Act III, Scene 4 A room in PAGE'S house.



FENTON I see I cannot get thy father's love;
Therefore no more turn me to him, sweet Nan.
ANNE PAGE Alas, how then?
FENTON Why, thou must be thyself.
He doth object I am too great of birth--,
And that, my state being gall'd with my expense,
I seek to heal it only by his wealth:
Besides these, other bars he lays before me,
My riots past, my wild societies;
And tells me 'tis a thing impossible
I should love thee but as a property.
ANNE PAGE May be he tells you true.
FENTON No, heaven so speed me in my time to come!
Albeit I will confess thy father's wealth
Was the first motive that I woo'd thee, Anne:
Yet, wooing thee, I found thee of more value
Than stamps in gold or sums in sealed bags;
And 'tis the very riches of thyself
That now I aim at.
ANNE PAGE Gentle Master Fenton,
Yet seek my father's love; still seek it, sir:
If opportunity and humblest suit
Cannot attain it, why, then,--hark you hither!
  [They converse apart]
SHALLOW Break their talk, Mistress Quickly: my kinsman shall
speak for himself.
SLENDER I'll make a shaft or a bolt on't: 'slid, 'tis but
SHALLOW Be not dismayed.
SLENDER No, she shall not dismay me: I care not for that,
but that I am afeard.
MISTRESS QUICKLY Hark ye; Master Slender would speak a word with you.
ANNE PAGE I come to him.
  This is my father's choice.
O, what a world of vile ill-favor'd faults
Looks handsome in three hundred pounds a-year!
MISTRESS QUICKLY And how does good Master Fenton? Pray you, a word with you.
SHALLOW She's coming; to her, coz. O boy, thou hadst a father!
SLENDER I had a father, Mistress Anne; my uncle can tell you
good jests of him. Pray you, uncle, tell Mistress
Anne the jest, how my father stole two geese out of
a pen, good uncle.
SHALLOW Mistress Anne, my cousin loves you.
SLENDER Ay, that I do; as well as I love any woman in
SHALLOW He will maintain you like a gentlewoman.
SLENDER Ay, that I will, come cut and long-tail, under the
degree of a squire.
SHALLOW He will make you a hundred and fifty pounds jointure.
ANNE PAGE Good Master Shallow, let him woo for himself.
SHALLOW Marry, I thank you for it; I thank you for that good
comfort. She calls you, coz: I'll leave you.
ANNE PAGE Now, Master Slender,--
SLENDER Now, good Mistress Anne,--
ANNE PAGE What is your will?
SLENDER My will! 'od's heartlings, that's a pretty jest
indeed! I ne'er made my will yet, I thank heaven; I
am not such a sickly creature, I give heaven praise.
ANNE PAGE I mean, Master Slender, what would you with me?
SLENDER Truly, for mine own part, I would little or nothing
with you. Your father and my uncle hath made
motions: if it be my luck, so; if not, happy man be
his dole! They can tell you how things go better
than I can: you may ask your father; here he comes.
PAGE Now, Master Slender: love him, daughter Anne.
Why, how now! what does Master Fenton here?
You wrong me, sir, thus still to haunt my house:
I told you, sir, my daughter is disposed of.
FENTON Nay, Master Page, be not impatient.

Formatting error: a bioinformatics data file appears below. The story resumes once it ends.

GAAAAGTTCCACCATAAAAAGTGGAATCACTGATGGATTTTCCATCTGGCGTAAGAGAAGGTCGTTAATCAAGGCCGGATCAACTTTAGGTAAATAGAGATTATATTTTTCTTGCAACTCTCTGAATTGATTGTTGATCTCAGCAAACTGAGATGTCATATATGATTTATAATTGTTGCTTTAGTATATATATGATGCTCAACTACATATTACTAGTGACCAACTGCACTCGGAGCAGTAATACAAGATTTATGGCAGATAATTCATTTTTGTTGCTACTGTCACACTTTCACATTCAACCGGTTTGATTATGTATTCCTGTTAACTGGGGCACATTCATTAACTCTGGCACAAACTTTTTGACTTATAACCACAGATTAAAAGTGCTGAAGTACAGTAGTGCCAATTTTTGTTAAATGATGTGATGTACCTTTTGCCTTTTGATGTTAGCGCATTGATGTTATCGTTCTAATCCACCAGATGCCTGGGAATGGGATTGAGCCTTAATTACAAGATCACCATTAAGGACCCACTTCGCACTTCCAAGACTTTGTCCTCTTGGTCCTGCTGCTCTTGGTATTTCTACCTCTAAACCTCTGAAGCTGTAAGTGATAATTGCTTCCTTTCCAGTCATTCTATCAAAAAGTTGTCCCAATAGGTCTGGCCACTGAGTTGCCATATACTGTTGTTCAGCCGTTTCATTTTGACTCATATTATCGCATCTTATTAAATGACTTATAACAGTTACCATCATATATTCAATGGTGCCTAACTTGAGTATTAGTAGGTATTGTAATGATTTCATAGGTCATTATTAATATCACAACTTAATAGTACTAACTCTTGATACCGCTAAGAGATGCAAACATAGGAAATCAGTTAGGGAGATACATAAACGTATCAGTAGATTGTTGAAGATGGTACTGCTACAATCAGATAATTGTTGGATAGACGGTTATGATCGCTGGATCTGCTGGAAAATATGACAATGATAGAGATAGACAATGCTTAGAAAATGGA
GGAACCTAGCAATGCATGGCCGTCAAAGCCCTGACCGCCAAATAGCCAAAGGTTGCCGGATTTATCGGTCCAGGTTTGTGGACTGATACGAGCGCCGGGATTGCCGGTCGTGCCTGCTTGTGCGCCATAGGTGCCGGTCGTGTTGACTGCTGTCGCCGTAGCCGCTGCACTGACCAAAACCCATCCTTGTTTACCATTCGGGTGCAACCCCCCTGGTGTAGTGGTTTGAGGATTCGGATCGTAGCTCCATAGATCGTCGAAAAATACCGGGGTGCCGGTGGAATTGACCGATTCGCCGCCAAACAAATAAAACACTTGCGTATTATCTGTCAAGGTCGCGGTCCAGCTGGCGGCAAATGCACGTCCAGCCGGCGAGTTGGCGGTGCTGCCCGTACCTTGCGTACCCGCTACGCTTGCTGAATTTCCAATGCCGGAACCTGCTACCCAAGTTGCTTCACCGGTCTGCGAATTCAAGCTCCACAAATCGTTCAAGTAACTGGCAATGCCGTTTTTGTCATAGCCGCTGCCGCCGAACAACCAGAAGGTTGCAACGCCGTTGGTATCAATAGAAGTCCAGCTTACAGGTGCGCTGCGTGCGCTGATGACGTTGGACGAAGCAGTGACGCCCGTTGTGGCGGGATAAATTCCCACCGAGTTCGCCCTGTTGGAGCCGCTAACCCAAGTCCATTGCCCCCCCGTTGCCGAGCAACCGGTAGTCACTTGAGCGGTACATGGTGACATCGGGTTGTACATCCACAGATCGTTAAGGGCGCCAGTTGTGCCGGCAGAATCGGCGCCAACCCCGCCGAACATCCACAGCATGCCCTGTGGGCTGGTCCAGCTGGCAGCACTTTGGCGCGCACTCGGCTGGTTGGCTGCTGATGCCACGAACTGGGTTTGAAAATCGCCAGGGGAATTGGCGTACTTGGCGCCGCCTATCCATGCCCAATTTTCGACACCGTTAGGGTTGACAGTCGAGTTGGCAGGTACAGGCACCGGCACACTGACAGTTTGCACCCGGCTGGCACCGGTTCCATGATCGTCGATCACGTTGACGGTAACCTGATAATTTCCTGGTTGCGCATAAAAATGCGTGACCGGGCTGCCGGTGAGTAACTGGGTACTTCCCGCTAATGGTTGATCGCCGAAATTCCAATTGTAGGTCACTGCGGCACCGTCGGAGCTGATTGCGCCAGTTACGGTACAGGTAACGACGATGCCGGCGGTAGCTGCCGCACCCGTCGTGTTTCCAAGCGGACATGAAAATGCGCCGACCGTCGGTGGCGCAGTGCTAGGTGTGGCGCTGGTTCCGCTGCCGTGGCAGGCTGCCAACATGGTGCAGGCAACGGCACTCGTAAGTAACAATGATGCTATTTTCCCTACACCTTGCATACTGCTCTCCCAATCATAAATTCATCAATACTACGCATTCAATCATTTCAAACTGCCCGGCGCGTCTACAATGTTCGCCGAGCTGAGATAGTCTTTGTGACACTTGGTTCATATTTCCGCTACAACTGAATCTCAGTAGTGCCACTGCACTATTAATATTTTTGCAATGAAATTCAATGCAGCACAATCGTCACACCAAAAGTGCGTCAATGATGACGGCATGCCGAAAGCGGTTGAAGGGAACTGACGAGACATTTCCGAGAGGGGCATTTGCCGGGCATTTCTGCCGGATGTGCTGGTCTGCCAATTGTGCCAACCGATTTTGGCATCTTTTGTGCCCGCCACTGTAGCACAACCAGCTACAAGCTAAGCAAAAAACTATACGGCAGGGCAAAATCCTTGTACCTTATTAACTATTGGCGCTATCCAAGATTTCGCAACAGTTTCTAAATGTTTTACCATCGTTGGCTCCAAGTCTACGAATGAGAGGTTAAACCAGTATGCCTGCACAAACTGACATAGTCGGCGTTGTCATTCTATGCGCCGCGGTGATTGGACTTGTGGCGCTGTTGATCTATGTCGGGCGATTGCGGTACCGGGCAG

MISTRESS PAGE Good Master Fenton, come not to my child.
PAGE She is no match for you.
FENTON Sir, will you hear me?
PAGE No, good Master Fenton.
Come, Master Shallow; come, son Slender, in.
Knowing my mind, you wrong me, Master Fenton.
MISTRESS QUICKLY Speak to Mistress Page.
FENTON Good Mistress Page, for that I love your daughter
In such a righteous fashion as I do,
Perforce, against all cheques, rebukes and manners,
I must advance the colours of my love
And not retire: let me have your good will.
ANNE PAGE Good mother, do not marry me to yond fool.
MISTRESS PAGE I mean it not; I seek you a better husband.
MISTRESS QUICKLY That's my master, master doctor.
ANNE PAGE Alas, I had rather be set quick i' the earth
And bowl'd to death with turnips!
MISTRESS PAGE Come, trouble not yourself. Good Master Fenton,
I will not be your friend nor enemy:
My daughter will I question how she loves you,
And as I find her, so am I affected.
Till then farewell, sir: she must needs go in;
Her father will be angry.
FENTON Farewell, gentle mistress: farewell, Nan.
MISTRESS QUICKLY This is my doing, now: 'Nay,' said I, 'will you cast
away your child on a fool, and a physician? Look on
Master Fenton:' this is my doing.
FENTON I thank thee; and I pray thee, once to-night
Give my sweet Nan this ring: there's for thy pains.
MISTRESS QUICKLY Now heaven send thee good fortune!
  [Exit FENTON]
  A kind heart he hath: a woman would run through
fire and water for such a kind heart. But yet I
would my master had Mistress Anne; or I would
Master Slender had her; or, in sooth, I would Master
Fenton had her; I will do what I can for them all
three; for so I have promised, and I'll be as good
as my word; but speciously for Master Fenton. Well,
I must of another errand to Sir John Falstaff from
my two mistresses: what a beast am I to slack it!


To see other scenes in the show:

Full Text Act III, Scene 4 A room in Page's house.
Act I, Scene 1 Windsor before Page's house. Act III, Scene 5 A room in the Garter Inn.
Act I, Scene 2 The Same./Act I, Scene 3 A room in the Garter Inn. Act IV, Scene 1 A street.
Act I, Scene 4 A room in Dr. Caius' house. Act IV, Scene 2 A room in Ford's house.
Act II, Scene 1 Before Page's house. Act IV, Scene 3 A room in the Garter Inn./Act IV, Scene 4 A room in Ford's house.
Act II, Scene 2 A room in the Garter Inn. Act IV, Scene 5 A room in the Garter Inn.
Act II, Scene 3 A field near Windsor. Act IV, Scene 6 Another room in the Garter Inn
Act III, Scene 1 A field near Frogmore. Act V, Scene 1 A room in the Garter Inn./Act V, Scene 2 Windsor Park/Act V, Scene 3 A street leading to the Park
Act III, Scene 2 A street. Act V, Scene 4 Windsor Park/Act V, Scene 5 Another Part of the Park
Act III, Scene 3 A room in Ford's house.


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